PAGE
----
• So effectively my phone is like a true camera which temporarily houses photos and then they are soon automatically copied to a proper storage location - my NAS.

So the NAS is really where all of my photos permanently get stored but it is not just "dummy" storage.  When I access the NAS through the browser on my computer, I can open up its photo management application (called Photo Station) to search, edit, create folders, etc.   Again, I can also do all of this on my phone via the complementary DS photo app.  BTW these apps are all free.  The photo management application makes working with my photos much easier than just accessing them directly from the file system.  Each family member can denote where they want their photos and videos copied to on the NAS.  However once they arrive to the destination folder on the NAS, I further arrange them in to sub folders but I don't have to do this as the photo management application has some smart features to help with this too if I wanted.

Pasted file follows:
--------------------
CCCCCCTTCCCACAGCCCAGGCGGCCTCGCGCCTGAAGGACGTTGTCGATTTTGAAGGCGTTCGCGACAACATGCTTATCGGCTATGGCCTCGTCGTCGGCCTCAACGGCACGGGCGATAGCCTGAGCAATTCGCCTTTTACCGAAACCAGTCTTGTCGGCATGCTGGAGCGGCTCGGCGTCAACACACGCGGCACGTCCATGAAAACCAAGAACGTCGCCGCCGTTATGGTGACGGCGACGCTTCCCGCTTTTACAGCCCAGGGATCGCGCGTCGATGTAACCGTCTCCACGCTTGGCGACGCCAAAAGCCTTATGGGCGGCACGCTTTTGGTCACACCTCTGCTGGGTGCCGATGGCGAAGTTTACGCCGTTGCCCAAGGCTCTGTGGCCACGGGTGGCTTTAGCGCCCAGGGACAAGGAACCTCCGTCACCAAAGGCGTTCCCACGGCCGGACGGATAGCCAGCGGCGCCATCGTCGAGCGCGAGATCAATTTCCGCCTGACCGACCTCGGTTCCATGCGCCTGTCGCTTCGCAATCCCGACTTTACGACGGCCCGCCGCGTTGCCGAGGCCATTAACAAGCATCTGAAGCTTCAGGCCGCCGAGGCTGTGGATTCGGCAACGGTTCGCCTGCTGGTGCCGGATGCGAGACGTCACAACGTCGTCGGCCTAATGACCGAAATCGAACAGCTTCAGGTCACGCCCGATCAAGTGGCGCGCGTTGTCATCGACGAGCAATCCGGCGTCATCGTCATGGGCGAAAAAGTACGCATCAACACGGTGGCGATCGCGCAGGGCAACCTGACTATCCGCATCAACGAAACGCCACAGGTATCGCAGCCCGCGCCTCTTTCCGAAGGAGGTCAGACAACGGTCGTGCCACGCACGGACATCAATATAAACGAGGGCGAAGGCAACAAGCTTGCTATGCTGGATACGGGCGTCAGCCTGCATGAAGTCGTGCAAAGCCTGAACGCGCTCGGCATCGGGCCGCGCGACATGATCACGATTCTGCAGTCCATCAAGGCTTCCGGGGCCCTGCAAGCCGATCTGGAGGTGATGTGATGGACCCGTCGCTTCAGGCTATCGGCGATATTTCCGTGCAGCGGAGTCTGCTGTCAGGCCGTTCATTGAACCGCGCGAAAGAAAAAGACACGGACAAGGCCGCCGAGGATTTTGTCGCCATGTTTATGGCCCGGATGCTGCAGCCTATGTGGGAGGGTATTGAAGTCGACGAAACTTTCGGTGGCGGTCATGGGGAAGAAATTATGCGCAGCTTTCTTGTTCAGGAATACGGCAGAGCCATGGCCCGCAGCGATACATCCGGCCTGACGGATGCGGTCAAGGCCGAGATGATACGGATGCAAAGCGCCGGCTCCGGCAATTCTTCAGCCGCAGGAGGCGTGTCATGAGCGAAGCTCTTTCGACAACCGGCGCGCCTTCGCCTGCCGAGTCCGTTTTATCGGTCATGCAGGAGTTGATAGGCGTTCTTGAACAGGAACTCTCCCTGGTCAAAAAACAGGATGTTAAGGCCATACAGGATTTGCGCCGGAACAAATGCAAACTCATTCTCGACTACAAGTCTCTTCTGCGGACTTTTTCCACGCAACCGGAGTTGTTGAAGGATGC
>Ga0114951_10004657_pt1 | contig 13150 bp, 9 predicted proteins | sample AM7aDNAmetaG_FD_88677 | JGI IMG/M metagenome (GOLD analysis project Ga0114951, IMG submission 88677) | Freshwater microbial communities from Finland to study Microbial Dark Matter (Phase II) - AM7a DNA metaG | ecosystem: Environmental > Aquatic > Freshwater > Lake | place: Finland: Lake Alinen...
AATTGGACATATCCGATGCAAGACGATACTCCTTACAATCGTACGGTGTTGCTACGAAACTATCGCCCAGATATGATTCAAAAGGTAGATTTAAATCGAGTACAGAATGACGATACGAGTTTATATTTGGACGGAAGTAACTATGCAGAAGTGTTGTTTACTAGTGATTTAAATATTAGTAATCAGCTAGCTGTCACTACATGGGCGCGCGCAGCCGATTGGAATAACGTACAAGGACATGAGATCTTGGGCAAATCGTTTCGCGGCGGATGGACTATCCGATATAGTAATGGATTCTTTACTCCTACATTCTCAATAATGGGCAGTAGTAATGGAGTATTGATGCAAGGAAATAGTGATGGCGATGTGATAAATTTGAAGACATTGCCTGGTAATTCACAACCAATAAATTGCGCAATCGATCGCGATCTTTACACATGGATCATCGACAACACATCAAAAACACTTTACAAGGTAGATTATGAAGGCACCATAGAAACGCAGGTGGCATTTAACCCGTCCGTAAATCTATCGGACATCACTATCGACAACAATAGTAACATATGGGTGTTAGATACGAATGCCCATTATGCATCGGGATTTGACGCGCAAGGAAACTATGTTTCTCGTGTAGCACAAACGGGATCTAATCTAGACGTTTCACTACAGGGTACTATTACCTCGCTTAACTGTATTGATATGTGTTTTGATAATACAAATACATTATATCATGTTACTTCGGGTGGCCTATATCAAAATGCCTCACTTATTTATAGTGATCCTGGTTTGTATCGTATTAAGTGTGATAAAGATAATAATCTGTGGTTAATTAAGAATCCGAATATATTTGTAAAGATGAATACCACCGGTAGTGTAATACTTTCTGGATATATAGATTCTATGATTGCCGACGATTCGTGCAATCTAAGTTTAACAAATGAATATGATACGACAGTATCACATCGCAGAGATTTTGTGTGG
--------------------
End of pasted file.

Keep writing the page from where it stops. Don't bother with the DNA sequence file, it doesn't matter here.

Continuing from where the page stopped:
Reclaiming space on my iPhone

To summarize...

(1) I take photos on my phone using iPhone native camera.  Anyone in my family can do the same thing on their phones. DS Photo app will automatically make copies of the photos from anywhere in the world directly to my home network.

(2a) My NAS is hooked directly in to my router.  I am just using the router that Comcast gave me and plugged the NAS in to it with a standard ethernet cable.

(2b) I easily set my NAS to backup the data on it to my cloud account (e.g. Google Drive, Amazon, etc).  Note: some clouds provide free storage and others require payment.

(3) Anyone in my family, from any device from anywhere in the world, can access the photos and videos to view, edit, manage, etc.